Regarding late toxicity, our review showed that the treatment is very well tolerated. The main side effects consisted of grade G1-G2, while G3-G4 late vaginal toxicities have been reported only in few cases (range, 0-8%) in line with the current data in literature [49,50].

Despite these positive results, VBT is not always considered as a treatment option in patients with stage I USC. Different Italian survey confirmed that despite this procedure is available, only few centers considered it for the treatment of USC [42,51]. Probably, the lack of experience, expertise, and treatment complexity do not allow the use of VBT in the clinical routine. VBT allows to deliver high doses of radiation to tumors, with minimal exposure of adjacent organs at risk. 3-dimensional computed tomography-based treatment planning offers all the advantages of a personalized treatment to achieve the optimum therapeutic index. Nevertheless, it is important that in no experienced centers, VBT can result in crucial side effects [52]. Considering the rarity of this disease, every case of stage I USC should be discussed with individual approach by an expert multidisciplinary team to provide more homogeneous treatment methods and improvement of clinical outcomes [53,54,55].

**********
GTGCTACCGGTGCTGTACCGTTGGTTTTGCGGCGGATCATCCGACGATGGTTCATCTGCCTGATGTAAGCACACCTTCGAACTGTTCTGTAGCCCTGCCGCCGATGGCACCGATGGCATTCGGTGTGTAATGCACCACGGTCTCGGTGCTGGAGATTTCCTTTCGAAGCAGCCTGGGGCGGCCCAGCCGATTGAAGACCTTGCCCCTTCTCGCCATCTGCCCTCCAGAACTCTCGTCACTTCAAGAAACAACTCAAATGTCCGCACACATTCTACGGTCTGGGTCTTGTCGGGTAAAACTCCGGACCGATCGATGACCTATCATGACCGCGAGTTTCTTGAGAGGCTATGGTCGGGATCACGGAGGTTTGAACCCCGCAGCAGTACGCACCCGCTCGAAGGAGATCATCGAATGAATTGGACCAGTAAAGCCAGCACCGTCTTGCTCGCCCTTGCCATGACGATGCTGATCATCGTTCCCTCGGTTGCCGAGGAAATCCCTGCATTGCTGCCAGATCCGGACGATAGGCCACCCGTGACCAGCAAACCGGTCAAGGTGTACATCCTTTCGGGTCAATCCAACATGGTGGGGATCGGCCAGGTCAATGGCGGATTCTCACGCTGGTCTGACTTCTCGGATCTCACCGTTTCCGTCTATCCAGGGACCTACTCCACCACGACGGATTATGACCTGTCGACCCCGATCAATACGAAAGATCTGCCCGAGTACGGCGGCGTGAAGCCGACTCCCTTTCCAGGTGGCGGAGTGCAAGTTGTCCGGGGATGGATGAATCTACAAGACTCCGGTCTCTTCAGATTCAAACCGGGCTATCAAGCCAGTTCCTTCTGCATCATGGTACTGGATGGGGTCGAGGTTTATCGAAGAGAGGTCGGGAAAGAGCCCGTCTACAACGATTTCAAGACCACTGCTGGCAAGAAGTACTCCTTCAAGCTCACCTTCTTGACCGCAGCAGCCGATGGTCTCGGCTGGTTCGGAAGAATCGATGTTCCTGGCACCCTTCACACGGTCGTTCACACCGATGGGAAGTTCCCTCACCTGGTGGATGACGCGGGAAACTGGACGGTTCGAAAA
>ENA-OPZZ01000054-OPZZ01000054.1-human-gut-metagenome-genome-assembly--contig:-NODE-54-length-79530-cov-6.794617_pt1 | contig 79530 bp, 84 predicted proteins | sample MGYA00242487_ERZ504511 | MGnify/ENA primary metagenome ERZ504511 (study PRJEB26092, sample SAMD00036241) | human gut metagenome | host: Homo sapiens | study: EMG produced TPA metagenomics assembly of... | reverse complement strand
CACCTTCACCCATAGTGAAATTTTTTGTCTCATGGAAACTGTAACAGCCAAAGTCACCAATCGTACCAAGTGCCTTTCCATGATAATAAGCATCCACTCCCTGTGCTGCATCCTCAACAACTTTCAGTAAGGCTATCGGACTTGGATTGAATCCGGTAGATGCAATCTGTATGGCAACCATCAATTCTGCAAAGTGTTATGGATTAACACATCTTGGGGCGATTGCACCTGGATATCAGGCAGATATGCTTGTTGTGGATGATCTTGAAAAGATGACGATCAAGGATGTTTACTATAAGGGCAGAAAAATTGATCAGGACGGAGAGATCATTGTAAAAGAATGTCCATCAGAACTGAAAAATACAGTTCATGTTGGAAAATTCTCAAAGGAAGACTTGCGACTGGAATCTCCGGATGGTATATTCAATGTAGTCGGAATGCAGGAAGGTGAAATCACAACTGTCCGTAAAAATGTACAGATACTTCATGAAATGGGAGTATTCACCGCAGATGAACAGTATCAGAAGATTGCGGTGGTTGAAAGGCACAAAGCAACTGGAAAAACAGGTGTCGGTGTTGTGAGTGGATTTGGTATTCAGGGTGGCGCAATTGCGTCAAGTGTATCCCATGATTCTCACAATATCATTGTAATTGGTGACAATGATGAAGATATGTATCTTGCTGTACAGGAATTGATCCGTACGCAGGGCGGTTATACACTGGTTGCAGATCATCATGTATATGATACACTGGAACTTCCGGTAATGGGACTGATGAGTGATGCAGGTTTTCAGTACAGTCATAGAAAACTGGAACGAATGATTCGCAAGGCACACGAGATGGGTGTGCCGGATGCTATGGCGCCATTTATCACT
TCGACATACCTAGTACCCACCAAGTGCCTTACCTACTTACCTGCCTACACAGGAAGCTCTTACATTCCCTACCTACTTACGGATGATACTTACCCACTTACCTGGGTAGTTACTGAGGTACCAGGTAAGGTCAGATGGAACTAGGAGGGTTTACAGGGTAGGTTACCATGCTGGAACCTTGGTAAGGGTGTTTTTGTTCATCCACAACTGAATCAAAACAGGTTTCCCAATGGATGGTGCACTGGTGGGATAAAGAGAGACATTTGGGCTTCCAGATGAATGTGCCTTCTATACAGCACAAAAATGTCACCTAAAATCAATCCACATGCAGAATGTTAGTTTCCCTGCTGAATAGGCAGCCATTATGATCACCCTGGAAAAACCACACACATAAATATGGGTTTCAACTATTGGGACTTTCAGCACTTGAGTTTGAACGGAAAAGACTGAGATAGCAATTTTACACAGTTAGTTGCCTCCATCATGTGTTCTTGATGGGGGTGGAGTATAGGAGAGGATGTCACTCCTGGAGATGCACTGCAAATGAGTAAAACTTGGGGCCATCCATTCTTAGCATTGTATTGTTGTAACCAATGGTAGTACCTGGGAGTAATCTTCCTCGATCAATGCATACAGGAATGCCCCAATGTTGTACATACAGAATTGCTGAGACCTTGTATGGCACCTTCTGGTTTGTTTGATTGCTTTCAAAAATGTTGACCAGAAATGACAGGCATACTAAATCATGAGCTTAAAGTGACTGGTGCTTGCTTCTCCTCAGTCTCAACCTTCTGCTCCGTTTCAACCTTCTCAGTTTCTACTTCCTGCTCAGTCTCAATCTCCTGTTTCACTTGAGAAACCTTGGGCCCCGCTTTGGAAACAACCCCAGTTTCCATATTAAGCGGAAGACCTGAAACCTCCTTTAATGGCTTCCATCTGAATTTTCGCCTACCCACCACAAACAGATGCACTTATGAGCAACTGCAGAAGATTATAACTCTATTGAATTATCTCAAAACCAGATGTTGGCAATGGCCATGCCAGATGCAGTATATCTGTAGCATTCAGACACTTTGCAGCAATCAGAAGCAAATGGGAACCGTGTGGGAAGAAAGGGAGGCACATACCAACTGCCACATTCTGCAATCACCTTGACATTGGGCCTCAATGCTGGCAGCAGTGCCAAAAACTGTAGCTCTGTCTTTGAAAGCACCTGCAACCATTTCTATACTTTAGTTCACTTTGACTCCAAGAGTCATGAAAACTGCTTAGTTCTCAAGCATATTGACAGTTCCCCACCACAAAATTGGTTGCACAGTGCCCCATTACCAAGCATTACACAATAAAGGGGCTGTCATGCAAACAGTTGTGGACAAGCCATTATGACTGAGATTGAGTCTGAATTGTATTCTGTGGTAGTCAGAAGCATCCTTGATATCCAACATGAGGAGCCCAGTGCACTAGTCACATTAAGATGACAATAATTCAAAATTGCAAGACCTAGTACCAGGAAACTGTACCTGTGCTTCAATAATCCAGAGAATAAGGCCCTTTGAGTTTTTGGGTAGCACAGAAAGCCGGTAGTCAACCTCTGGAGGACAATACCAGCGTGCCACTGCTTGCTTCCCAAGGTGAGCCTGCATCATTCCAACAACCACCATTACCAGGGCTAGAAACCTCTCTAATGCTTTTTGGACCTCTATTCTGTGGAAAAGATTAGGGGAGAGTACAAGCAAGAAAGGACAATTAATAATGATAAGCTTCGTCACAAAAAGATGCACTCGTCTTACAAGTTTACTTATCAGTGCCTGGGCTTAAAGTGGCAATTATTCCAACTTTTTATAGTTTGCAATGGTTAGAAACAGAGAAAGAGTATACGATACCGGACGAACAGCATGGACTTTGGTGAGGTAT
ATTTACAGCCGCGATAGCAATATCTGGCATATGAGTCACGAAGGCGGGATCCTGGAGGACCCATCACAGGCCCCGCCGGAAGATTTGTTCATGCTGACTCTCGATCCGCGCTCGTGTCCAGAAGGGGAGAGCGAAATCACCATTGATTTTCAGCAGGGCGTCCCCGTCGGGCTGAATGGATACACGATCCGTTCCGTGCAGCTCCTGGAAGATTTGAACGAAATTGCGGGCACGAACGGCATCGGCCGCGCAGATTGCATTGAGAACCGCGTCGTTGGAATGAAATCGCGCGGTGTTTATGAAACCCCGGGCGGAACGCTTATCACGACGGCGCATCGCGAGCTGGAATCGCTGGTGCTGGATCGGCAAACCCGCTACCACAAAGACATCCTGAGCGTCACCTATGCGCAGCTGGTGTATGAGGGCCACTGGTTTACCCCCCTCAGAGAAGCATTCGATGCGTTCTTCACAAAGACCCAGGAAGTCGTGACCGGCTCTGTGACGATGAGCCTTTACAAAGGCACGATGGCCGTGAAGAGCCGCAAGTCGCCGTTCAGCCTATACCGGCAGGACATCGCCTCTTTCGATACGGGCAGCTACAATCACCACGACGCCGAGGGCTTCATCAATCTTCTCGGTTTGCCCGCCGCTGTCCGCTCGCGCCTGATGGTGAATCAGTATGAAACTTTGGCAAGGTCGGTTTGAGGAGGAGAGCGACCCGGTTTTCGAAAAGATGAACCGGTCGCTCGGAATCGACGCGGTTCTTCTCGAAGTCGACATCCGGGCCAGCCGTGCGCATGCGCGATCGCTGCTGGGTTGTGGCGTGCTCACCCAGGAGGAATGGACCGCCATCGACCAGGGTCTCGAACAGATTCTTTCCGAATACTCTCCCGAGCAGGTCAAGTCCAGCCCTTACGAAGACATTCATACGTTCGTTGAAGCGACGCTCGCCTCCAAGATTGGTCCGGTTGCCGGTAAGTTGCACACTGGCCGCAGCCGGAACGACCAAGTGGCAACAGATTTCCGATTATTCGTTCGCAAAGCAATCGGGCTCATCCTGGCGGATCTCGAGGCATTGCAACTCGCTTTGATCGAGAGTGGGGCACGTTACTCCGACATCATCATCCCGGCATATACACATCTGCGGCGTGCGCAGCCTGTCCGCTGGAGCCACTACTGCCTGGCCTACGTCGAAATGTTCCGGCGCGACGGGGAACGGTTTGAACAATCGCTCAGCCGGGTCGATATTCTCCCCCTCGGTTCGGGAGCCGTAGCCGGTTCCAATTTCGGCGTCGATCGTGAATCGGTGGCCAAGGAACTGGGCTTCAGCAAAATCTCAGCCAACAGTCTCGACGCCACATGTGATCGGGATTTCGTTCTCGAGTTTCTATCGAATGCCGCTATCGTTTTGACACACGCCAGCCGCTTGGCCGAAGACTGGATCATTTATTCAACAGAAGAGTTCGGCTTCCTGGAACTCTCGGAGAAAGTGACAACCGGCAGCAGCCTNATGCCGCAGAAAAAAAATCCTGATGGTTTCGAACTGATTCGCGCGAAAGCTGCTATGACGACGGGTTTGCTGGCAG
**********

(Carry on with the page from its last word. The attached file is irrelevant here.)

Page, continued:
The possibility to identify a subgroup of patients with better survival prognosis could be used to offer VBT as a treatment, resulting in better quality of life. Several studies proposed a prognostic model, nomogram, or large-database to help identify the best strategy in individual patients [56,57,58,59].

Conclusions

Based on our review, we suggest that chemotherapy remains a critical component of treatment given the high rates of distant recurrence, while VBT appears sufficient to reduce local relapse without pelvic EBRT.

Larger, multicenter, randomized studies are required to determine the appropriate adjuvant therapy for patients with stage I USC, and to further characterize risk factors for recurrence and progression.

Disclosure

The authors report no conflict of interest.